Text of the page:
Processed by: Archives Staff ; machine-readable finding aid created by:Eric Weig
Vernon C. Stubblefield papers
University of Kentucky Special CollectionsLexington, Kentucky 40506
No discernible arrangement.
Collection is open for research.
[Identification of item], Vernon C. Stubblefield papers, 1902-1942, 1F56M-192, Special Collections, University of Kentucky.
1 reel of microfilm.
Inventor, Electrician. Nathan Stubblefield, an electrician in Murray, Ky, began experimenting with the wireless telephone around 1892, but did not hold his first demonstration of the invention until ten years later. After he showed his neighbors in Calloway County, Ky. the new device, he traveled to Washington, D.C, where he displayed his invention to a number of prominent scientists. On this trip, Stubblefield's trunk containing the wireless was lost, so he returned to Murray to construct another, thereby delaying the receipt of his patent until 1908.
The papers include correspondence, patent applications, clippings, drawings, and photographs relating to Nathan B. Stubblefield's invention of the "wireless telephone," otherwise known as the radio. The papers contain patents from both the United States and Canada (1908); material submitted in application for these patents, including drawings and explanations of the mechanics of the wireless; a United States patent for improvements in electrical batteries (1908); and accompanying materials and drawings. The newspaper clippings in the papers are dated after Stubblefield's death and contain biographical data. The clippings are from the WASHINGTON POST; NASHVILLE TENNESEAN, ST. LOUIS DISPATCH, and PADUCAH SUN-TIMES. They document the efforts of a few people in Murray, including Stubblefield's son, Vernon, to rescue Stubblefield from obscurity and prove that he, not Marconi, was the inventor of the wireless.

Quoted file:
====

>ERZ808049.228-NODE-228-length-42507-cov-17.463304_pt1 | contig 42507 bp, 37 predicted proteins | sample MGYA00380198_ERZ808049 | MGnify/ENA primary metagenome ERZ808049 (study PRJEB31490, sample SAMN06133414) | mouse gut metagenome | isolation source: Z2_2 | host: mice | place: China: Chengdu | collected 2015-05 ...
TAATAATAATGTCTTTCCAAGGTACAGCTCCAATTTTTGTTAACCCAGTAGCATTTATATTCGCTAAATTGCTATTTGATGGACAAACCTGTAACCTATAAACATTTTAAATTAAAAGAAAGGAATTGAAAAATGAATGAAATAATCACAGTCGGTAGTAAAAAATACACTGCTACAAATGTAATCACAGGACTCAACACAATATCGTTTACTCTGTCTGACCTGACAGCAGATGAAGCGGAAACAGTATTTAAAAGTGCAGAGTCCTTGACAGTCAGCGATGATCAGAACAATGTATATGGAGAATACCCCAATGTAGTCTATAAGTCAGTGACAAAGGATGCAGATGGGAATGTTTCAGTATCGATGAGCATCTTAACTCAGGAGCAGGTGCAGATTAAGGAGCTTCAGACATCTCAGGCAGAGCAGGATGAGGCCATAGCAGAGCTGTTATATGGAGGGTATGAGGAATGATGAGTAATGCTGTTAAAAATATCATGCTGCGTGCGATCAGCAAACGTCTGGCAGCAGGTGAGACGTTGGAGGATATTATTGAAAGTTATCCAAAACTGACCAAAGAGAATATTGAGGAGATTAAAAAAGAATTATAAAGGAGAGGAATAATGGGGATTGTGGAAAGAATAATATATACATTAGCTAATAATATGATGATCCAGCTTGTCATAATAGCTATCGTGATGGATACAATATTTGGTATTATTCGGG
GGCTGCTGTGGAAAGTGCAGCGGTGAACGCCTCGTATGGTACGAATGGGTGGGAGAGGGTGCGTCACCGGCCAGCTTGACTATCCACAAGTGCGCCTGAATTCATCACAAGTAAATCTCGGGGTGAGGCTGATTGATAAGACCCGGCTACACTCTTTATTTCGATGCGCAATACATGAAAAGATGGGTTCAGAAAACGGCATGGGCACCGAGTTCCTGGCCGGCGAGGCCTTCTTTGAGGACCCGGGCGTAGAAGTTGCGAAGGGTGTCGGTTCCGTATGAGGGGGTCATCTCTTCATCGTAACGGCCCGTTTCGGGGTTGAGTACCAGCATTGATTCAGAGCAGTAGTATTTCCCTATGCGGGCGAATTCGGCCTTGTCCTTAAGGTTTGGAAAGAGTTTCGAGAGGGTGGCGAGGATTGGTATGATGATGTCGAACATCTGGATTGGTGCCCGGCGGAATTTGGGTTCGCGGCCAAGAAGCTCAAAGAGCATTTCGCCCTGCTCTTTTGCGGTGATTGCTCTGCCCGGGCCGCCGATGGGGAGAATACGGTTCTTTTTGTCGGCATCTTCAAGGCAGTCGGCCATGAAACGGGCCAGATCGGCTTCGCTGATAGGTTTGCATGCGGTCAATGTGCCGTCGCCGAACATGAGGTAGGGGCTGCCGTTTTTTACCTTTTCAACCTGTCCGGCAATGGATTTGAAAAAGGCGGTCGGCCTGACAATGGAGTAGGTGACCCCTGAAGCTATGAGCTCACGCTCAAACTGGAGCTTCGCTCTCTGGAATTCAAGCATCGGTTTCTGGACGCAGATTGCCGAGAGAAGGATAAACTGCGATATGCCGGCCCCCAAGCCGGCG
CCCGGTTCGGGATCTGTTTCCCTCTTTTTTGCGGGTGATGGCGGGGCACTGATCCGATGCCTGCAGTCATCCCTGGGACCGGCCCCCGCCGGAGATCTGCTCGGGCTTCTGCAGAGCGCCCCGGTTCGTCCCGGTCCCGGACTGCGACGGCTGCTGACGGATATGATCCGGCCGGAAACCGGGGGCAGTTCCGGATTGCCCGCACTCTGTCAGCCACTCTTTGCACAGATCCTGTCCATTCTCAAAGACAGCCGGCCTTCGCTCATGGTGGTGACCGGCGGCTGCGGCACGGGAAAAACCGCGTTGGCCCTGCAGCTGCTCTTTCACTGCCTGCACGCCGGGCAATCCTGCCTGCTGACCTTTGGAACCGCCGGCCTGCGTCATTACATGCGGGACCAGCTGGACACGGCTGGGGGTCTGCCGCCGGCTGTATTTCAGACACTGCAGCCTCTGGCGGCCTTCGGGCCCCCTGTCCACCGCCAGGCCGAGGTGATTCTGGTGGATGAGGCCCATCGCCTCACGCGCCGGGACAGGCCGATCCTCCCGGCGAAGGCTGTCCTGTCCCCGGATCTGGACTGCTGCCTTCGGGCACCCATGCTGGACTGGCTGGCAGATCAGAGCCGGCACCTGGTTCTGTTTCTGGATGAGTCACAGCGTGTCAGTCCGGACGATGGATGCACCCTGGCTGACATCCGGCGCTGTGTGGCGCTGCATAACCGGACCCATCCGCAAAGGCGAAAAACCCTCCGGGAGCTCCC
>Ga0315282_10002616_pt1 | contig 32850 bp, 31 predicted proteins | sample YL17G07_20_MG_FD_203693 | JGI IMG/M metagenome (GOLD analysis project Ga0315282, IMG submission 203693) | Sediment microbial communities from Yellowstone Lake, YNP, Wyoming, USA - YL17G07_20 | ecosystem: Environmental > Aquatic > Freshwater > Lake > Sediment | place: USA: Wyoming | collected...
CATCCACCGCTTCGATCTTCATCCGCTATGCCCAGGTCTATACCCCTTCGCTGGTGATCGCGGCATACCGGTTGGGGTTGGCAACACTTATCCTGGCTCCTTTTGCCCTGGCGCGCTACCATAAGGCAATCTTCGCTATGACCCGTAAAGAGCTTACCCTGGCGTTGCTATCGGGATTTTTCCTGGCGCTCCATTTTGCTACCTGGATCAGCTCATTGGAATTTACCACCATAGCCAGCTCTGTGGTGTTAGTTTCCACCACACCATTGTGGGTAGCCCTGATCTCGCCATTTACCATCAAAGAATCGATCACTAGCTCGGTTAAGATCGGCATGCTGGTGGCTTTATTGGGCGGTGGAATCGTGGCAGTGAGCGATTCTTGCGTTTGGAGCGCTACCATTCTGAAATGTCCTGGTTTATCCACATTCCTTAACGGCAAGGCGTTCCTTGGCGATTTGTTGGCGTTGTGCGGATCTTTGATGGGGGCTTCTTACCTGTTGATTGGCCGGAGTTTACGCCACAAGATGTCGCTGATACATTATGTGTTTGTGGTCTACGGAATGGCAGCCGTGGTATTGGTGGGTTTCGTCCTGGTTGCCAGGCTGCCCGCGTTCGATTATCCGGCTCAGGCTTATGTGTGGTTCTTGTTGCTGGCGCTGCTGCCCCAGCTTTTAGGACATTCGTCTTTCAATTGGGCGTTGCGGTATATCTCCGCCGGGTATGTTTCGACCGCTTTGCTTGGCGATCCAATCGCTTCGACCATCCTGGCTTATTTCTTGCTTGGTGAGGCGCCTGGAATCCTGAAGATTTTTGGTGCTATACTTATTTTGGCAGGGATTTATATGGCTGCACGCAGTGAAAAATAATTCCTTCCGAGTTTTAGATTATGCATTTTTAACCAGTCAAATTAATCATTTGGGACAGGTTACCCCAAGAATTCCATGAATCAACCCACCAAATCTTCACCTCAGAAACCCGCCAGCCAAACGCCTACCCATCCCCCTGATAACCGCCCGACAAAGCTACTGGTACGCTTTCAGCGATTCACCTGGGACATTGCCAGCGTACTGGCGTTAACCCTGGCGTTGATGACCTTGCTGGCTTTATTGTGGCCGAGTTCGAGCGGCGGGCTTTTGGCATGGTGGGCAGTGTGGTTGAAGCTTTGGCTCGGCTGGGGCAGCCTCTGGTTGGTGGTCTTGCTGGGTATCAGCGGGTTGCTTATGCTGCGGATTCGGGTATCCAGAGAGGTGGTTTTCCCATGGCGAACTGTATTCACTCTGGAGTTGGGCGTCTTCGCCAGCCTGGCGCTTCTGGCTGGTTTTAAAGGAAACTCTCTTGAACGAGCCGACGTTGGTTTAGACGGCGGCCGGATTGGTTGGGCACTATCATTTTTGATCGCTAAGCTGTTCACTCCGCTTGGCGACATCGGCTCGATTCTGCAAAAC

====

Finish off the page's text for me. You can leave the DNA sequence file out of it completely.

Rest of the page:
The photographs with the papers are of Stubblefield, his family, and his invention. Two especially interesting ones show Stubblefield in Philadelphia with scientists who watched his demonstration and on the Potomac River, making a wireless call. Most of the correspondence is addressed to Vernon Stubblefield, although one letter from Nathan Stubblefield is present. Included also are the letters of James C. Johnson, the executive secretary of the Murray Chamber of Commerce, who was instrumental in publicizing Stubblefield as the inventor of the wireless, as well as a text of a speech given by Johnson about Stubblefield's life and work.